Organizational health is a broad umbrella term that means different things to businesses depending on their business model (e.g., profit vs. non-profit) and industry. It can refer to culture, employee happiness, functionality, effectiveness, operations, and more. A company could be very profitable but still, have a toxic culture and high turnover rate. Conversely, a company could report low profits and have an incredible culture and extremely low turnover rates.
Given the gray area around organizational health and the need for more consensus about what it means within an organization, business leaders often fail to set targets and track metrics to measure and improve it. But this is a mistake. Research has shown that when companies pay equal attention to organizational performance and health, they double the probability of outperforming their competitors. In addition, Mckinsey found that between 2003 and 2011, healthy companies generated returns to shareholders that were three times higher than unhealthy companies.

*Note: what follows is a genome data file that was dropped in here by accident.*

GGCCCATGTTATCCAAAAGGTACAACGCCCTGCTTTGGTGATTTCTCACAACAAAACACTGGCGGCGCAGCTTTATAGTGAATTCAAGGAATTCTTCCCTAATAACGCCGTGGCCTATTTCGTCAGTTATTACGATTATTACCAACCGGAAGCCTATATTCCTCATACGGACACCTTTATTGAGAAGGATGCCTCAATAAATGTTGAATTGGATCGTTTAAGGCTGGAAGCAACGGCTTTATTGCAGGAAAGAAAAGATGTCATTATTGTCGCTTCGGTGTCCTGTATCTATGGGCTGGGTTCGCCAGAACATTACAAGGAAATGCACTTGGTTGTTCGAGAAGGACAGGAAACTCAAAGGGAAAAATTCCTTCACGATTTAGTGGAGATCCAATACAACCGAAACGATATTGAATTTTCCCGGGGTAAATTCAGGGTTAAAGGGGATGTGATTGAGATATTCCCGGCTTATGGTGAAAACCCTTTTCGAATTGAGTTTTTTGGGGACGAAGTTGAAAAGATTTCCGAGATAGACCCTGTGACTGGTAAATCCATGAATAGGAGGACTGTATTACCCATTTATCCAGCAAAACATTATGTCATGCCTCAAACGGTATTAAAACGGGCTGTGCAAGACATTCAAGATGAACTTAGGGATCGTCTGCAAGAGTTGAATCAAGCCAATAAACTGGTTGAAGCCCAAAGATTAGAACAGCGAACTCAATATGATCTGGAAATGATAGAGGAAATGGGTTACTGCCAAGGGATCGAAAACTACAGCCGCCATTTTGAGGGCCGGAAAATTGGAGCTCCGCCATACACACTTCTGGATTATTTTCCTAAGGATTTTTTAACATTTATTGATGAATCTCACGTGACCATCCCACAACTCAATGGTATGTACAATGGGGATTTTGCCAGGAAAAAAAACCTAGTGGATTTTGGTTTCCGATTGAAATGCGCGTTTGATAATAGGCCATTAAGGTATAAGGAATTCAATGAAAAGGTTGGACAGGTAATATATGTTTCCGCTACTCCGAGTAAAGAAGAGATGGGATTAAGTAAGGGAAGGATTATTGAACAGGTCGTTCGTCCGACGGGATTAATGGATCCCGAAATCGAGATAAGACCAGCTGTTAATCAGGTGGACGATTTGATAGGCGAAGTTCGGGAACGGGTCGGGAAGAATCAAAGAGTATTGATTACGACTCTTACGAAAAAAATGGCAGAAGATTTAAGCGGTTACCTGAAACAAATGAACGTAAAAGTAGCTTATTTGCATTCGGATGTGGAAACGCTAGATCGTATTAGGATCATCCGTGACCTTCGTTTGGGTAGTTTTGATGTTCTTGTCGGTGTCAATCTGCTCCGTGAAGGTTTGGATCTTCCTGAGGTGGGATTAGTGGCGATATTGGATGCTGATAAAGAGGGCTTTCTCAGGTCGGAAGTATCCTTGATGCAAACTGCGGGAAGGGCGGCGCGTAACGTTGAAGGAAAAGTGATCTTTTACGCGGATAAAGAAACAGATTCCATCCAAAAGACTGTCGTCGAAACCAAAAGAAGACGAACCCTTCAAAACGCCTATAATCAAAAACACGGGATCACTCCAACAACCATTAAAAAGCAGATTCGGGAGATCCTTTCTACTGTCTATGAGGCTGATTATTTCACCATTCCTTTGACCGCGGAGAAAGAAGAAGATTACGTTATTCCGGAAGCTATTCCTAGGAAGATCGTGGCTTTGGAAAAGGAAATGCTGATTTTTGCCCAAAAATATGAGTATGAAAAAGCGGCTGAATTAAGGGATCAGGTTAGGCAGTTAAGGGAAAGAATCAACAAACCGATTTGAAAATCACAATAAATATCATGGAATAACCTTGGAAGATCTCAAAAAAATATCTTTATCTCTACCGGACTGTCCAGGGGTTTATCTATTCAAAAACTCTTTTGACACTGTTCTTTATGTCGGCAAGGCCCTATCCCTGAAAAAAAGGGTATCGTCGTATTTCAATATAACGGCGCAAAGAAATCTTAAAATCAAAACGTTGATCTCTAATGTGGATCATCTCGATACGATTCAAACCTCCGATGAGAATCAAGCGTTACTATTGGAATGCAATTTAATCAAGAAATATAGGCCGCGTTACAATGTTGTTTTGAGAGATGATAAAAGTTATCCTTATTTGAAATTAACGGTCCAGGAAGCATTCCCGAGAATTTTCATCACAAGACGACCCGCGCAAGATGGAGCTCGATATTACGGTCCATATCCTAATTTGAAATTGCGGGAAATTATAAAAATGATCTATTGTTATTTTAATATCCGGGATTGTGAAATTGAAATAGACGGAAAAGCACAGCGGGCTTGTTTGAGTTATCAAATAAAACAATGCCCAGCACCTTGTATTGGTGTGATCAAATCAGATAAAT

Gone are the days when the predominant challenges businesses face are internal (e.g., lack of technology, supply chain issues, etc.). Research from Bain and Company found that 94% of the development challenges businesses face today are internal, which means that organizational health should be a top priority for business leaders and HR teams.
12 organizational health metrics to measure
Back in the day, organizations would have to rely on intuition to determine how healthy they were. Typically, if operations were running smoothly, they were said to be healthy. But today, we are fortunate to have data and metrics to find patterns and trends and make evidence-based judgments and decisions.
In the list below, you’ll find a range of HR metrics to gauge organizational health with an explanation of what they are, why they’re important, and how to measure them.